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Tip: Understanding Rank

PEP-Web Tip of the Day

When you do a search, you can sort the results bibliographically alphabetical or by “rank”. What is Rank?

Rank refers to the search engine’s “best guess” as to the relevance of the result to the search you specified. The exact method of ranking used varies a bit depending on the search. In its most basic level, when you specify a single search term, rank looks at the density of the matches for the word in the document, and how close to the beginning of the document they appear as a measure of importance to the paper’s topic. The documents with the most matches and where the term is deemed to have the most importance, have the highest “relevance” and are ranked first (presented first).

When you specify more than one term to appear anywhere in the article, the method is similar, but the search engine looks at how many of those terms appear, and how close together they appear, how close to the beginning of the document, and can even take into account the relative rarity of the search terms and their density in the retrieved file, where infrequent terms count more heavily than common terms.

To see a simple example of this, search for the words (not the phrase, so no quotes):

unconscious communications

Look at the density of matches in each document on the first page of the hits. Then go to the last page of matched documents, and observe the density of matches within the documents.

A more complex search illustrates this nicely with a single page and only 15 matches:

counter*tr* w/25 “liv* out” w/25 enact*

There are a lot of word forms and variants of the words (due to the * wildcards) above that can match, but the proximity (w/25) clause limits the potential for matching. What’s interesting here though is how easily you can see the match density decrease as you view down the short list.

The end result of selecting order by rank is that the search engine’s best “guess” as to which articles are more relevant appear higher on the list than less relevant articles.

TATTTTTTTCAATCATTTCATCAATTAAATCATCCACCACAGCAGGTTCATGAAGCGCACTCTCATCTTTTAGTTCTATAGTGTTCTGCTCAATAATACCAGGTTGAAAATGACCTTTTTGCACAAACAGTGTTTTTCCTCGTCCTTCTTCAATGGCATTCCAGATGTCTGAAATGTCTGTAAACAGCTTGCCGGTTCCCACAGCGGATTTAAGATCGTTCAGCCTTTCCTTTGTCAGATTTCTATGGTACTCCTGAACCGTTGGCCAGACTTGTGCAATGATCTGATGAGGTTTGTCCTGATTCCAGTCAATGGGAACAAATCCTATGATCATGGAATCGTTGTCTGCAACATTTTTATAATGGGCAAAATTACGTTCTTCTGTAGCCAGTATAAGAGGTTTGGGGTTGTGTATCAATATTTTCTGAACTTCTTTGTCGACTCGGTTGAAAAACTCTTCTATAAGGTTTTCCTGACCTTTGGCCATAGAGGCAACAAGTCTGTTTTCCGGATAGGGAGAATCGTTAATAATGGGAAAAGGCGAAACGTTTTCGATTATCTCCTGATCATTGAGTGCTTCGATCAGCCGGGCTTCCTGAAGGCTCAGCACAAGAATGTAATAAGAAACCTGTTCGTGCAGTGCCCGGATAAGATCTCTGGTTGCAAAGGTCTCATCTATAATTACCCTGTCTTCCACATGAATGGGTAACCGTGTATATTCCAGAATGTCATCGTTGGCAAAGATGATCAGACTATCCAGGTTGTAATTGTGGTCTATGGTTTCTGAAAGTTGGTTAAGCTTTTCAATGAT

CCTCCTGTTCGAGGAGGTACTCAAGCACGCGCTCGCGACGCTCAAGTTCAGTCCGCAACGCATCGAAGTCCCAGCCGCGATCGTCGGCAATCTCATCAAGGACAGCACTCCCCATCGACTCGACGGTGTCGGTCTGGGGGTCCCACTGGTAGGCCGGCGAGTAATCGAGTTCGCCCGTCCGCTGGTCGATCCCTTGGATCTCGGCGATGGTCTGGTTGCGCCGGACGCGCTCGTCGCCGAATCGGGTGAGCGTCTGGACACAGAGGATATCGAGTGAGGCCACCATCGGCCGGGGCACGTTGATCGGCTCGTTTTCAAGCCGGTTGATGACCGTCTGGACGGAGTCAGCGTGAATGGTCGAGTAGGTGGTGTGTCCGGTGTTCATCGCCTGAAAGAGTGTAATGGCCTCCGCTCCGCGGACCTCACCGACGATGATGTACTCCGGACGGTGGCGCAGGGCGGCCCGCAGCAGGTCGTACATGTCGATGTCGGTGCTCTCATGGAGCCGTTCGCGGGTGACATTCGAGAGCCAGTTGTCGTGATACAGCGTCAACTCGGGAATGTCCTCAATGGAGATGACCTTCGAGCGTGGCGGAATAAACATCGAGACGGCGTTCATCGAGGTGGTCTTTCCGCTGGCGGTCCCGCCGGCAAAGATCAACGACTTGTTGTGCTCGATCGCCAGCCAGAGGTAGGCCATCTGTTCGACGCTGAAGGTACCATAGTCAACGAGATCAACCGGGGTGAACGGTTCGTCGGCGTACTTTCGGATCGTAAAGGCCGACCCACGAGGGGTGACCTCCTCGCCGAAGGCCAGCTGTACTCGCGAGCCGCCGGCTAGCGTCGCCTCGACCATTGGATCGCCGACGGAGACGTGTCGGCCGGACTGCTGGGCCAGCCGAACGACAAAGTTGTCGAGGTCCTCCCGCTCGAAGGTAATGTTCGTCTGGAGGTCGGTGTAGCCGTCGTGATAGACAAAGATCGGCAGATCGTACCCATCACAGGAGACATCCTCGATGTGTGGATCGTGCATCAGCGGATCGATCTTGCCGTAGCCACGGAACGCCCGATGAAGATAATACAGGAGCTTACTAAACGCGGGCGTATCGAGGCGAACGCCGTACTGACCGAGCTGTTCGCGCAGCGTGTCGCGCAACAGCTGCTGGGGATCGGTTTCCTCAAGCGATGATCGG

For the complete list of tips, see PEP-Web Tips on the PEP-Web support page.

Correale, A. (2017). Obituary for Salomon Resnik. Int. J. Psycho-Anal., 98(6):1817-1822.

(2017). International Journal of Psycho-Analysis, 98(6):1817-1822


Obituary for Salomon Resnik

Antonello Correale

When the loss of an important figure, such as Salomon Resnik occurs, the first thought that comes to mind, to compensate at least partially for the pain of that loss, is to remember his work, his thoughts and his profound influence on the field of psychoanalysis and psychiatry.

Resnik was born in Argentina, and came early in his life to Europe where he lived in London. It was in London that he underwent a long analysis with Herbert Rosenfeld. He had already trained and qualified as an analyst in Argentina and this original formation remained informative in his practice. He later moved to Paris where he married a fellow psychoanalyst, Anna Taquini. The experiences of these different contexts had a deep influence on him personally, his thought and on his way of working in analysis. He had connections with Venice, where he kept a house and held many supervisions. He also had the fortune of meeting many important psychoanalysts, in particular Melanie Klein and Wilfred Bion. He spoke often and with affection of the influence these authors had on his thought.

Resnik was interested mostly in psychosis and analyzed many psychotic patients. He wrote many papers and books about psychosis and autism. He was supervisor of many community mental health centers and was much known in Italy especially for this important part of his work.


[This is a summary excerpt from the full text of the journal article. The full text of the document is available to journal subscribers on the publisher's website here.]

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